When the drive amplitude is more than four times larger than the threshold value (F > 140), the equilibrium is destroyed, so there is an upper bound to the dynamic stabilization. This happens when the “slow” frequency becomes comparable to the drive frequency and the separation-of-time-scales approach is no longer valid.

You can also play with the damping (delt) to see what effect it has on thresholds and long-term behavior starting at delt = 0.001 and increasing it.

Other Examples of Dynamic Equilibrium

Every physics student learns that there is no stable electrostatic equilibrium. However, if charges are put into motion, then a time-averaged potential can be created that can confine a charged particle. This is the principle of the Paul Ion Trap, named after Wolfgang Paul who was awarded the Nobel Prize in Physics in 1989 for this invention.

One of the most famous examples of dynamic equilibrium are the L4 and L5 Lagrange points. In the Earth-Jupiter system, these are the locations of the Trojan asteroids. These special Lagrange points are maxima (unstable equilibria) in the effective potential of a rotation coordinate system, but the Coriolis force creates a local minimum that traps the asteroids in a dynamically stable equilibrium.

In economics, general equilibrium theory describes how oscillating prices among multiple markets can stabilize economic performance in macroeconomics.

A recent paper in Science magazine used the principle of dynamic equilibrium to levitate a layer of liquid on which toy boats can ride right-side-up and up-side-down. For an interesting video see Upside-down boat (link).

References

[1] Stephenson Andrew (1908). “XX.On induced stability”. Philosophical Magazine. 6. 15: 233–236.

[2] Kapitza P. L. (1951). “Dynamic stability of a pendulum when its point of suspension vibrates”. Soviet Phys. JETP. 21: 588–597.

Links

https://en.wikipedia.org/wiki/Kapitza%27s_pendulum

A detailed derivation of Kapitsa’s approach:https://elmer.unibas.ch/pendulum/upside.htm

The bifurcation threshold for the inverted pendulum is a pitchfork bifurcation https://elmer.unibas.ch/pendulum/bif.htm#pfbif

Henri Poincaré and his Homoclinic Tangle

Will the next extinction-scale asteroid strike the Earth in our lifetime? 

This existential question—the question of our continued existence on this planet—is rhetorical, because there are far too many bodies in our solar system to accurately calculate all trajectories of all asteroids. 

The solar system is what is known as an N-body problem.  And even the N is not well determined.  The asteroid belt alone has over a million extinction-sized asteroids, and there are tens of millions of smaller ones that could still do major damage to life on Earth if they hit.  To have a hope of calculating even one asteroid trajectory do we ignore planetary masses that are too small?  What is too small?  What if we only consider the Sun, the Earth and Jupiter?  This is what Euler did in 1760, and he still had to make more assumptions.

Stability of the Solar System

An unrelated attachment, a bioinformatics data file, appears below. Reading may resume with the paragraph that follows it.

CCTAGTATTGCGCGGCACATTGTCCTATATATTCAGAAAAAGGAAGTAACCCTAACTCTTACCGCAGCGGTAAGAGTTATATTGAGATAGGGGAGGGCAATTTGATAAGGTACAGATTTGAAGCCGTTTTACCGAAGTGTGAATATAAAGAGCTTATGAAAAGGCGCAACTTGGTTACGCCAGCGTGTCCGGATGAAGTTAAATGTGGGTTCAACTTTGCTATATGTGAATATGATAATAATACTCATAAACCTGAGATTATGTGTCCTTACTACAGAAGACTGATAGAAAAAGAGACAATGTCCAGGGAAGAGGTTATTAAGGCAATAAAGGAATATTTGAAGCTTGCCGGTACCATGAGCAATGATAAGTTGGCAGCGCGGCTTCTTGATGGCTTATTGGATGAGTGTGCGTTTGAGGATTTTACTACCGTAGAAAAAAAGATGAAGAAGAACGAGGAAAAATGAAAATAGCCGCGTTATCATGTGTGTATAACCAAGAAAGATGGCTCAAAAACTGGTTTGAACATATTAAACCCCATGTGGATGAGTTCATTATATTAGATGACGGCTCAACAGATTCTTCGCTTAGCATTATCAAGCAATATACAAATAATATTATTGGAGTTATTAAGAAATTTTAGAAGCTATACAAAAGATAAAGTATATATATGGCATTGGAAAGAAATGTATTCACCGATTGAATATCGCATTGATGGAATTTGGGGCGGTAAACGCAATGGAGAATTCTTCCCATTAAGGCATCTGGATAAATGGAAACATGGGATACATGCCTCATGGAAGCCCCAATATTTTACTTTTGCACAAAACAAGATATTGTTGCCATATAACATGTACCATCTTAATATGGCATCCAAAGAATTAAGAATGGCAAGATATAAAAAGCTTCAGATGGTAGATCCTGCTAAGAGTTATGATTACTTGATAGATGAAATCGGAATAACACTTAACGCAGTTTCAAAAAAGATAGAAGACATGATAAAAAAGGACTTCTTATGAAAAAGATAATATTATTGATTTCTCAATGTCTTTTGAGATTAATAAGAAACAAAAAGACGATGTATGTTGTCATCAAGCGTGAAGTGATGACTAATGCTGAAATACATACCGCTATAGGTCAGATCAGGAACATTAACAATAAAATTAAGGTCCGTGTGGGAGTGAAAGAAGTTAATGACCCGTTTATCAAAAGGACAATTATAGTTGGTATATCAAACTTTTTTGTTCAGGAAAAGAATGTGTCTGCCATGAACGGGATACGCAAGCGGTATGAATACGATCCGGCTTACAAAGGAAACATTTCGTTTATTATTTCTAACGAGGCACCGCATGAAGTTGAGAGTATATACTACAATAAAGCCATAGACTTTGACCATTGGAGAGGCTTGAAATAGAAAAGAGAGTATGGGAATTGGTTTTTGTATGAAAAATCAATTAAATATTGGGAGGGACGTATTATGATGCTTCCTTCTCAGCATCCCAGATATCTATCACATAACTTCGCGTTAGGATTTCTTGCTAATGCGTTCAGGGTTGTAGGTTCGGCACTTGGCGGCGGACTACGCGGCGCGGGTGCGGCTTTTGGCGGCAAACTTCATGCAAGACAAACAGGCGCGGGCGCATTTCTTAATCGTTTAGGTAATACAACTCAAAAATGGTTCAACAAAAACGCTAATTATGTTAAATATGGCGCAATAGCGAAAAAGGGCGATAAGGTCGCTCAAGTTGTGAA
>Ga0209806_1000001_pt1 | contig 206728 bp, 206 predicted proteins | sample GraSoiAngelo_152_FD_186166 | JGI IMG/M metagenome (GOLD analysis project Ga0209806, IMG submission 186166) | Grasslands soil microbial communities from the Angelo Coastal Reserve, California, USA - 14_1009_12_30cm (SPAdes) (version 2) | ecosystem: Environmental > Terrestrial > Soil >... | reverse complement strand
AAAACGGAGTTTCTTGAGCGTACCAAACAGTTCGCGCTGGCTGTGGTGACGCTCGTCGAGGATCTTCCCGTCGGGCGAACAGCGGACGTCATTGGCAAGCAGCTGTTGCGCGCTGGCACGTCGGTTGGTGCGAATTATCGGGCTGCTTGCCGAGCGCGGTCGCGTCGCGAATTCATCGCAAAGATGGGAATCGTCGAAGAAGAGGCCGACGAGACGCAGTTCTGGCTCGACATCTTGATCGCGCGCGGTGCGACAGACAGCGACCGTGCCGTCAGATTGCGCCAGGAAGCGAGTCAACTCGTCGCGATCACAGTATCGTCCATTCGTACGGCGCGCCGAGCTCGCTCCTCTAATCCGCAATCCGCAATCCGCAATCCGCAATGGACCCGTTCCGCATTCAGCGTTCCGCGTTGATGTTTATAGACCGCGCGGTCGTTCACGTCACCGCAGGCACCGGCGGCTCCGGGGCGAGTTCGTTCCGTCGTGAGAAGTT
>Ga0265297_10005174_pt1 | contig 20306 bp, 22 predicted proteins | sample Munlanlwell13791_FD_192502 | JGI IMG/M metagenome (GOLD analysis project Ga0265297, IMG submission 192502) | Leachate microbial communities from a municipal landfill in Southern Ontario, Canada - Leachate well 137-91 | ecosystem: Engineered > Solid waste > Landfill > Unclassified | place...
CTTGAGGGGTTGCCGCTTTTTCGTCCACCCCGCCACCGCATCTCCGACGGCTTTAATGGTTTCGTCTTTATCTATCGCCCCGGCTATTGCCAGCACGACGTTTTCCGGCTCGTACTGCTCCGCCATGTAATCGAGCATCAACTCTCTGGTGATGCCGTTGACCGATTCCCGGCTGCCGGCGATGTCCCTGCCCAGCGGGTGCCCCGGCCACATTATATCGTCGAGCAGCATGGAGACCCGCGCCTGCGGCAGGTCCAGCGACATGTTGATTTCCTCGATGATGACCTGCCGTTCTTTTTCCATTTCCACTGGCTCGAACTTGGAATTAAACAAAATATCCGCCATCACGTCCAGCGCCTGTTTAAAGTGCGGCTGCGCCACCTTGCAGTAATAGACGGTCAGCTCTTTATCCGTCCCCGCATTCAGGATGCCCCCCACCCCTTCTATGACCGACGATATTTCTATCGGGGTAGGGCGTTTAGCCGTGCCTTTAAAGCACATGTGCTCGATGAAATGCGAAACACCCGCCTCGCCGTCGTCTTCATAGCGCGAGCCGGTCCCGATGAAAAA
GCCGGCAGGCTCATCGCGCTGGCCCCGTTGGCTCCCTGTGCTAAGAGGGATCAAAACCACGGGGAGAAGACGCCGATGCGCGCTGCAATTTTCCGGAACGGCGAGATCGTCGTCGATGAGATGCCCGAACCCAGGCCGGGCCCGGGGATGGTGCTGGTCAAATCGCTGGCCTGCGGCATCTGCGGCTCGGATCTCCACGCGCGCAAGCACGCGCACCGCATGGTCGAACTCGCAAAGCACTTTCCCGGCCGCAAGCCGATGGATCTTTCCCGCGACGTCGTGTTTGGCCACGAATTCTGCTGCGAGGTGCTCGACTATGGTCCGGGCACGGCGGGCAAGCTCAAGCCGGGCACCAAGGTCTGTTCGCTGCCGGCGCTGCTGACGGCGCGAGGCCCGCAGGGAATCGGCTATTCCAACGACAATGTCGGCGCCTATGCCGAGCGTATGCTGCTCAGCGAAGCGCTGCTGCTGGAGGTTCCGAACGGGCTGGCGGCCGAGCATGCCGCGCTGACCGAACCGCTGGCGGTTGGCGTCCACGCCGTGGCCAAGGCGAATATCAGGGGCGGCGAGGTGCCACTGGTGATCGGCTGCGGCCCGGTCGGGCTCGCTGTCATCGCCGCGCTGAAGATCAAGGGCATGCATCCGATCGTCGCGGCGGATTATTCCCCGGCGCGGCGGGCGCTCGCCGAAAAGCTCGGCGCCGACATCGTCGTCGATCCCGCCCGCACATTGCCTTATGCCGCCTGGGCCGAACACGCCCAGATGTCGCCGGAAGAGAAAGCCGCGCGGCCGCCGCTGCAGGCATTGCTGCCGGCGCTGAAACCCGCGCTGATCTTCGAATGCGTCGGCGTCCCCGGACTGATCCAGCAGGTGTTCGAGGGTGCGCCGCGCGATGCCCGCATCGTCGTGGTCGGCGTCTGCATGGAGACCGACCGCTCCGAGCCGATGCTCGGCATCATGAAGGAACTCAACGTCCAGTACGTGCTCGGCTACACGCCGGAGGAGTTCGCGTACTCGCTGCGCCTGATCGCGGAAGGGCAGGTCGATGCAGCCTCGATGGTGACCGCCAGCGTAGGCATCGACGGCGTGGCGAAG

Once Newton published his Principia, there was a pressing need to calculate the orbit of the Moon (see my blog post on the three-body problem).  This was important for navigation, because if the daily position of the moon could be known with sufficient accuracy, then ships would have a means to determine their longitude at sea.  However, the Moon, Earth and Sun are already a three-body problem, which still ignores the effects of Mars and Jupiter on the Moon’s orbit, not to mention the problem that the Earth is not a perfect sphere.  Therefore, to have any hope of success, toy systems that were stripped of all their obfuscating detail were needed.

Euler investigated simplified versions of the three-body problem around 1760, treating a body attracted to two fixed centers of gravity moving in the plane, and he solved it using elliptic integrals. When the two fixed centers are viewed in a coordinate frame that is rotating with the Sun-Earth system, it can come close to capturing many of the important details of the system. In 1762 Euler tried another approach, called the restricted three-body problem, where he considered a massless Moon attracted to a massive Earth orbiting a massive Sun, again all in the plane. Euler could not find general solutions to this problem, but he did stumble on an interesting special case when the three bodies remain collinear throughout their motions in a rotating reference frame.

It was not the danger of asteroids that was the main topic of interest in those days, but the question whether the Earth itself is in a stable orbit and is safe from being ejected from the Solar system.  Despite steadily improving methods for calculating astronomical trajectories through the nineteenth century, this question of stability remained open.

Poincaré and the King Oscar Prize of 1889

Some years ago I wrote an article for Physics Today called “The Tangled Tale of Phase Space” that tracks the historical development of phase space. One of the chief players in that story was Henri Poincaré (1854 – 1912). Henri Poincare was the Einstein before Einstein. He was a minor celebrity and was considered to be the greatest genius of his era. The event in his early career that helped launch him to stardom was a mathematics prize announced in 1887 to honor the birthday of King Oscar II of Sweden. The challenge problem was as simple as it was profound: Prove rigorously whether the solar system is stable.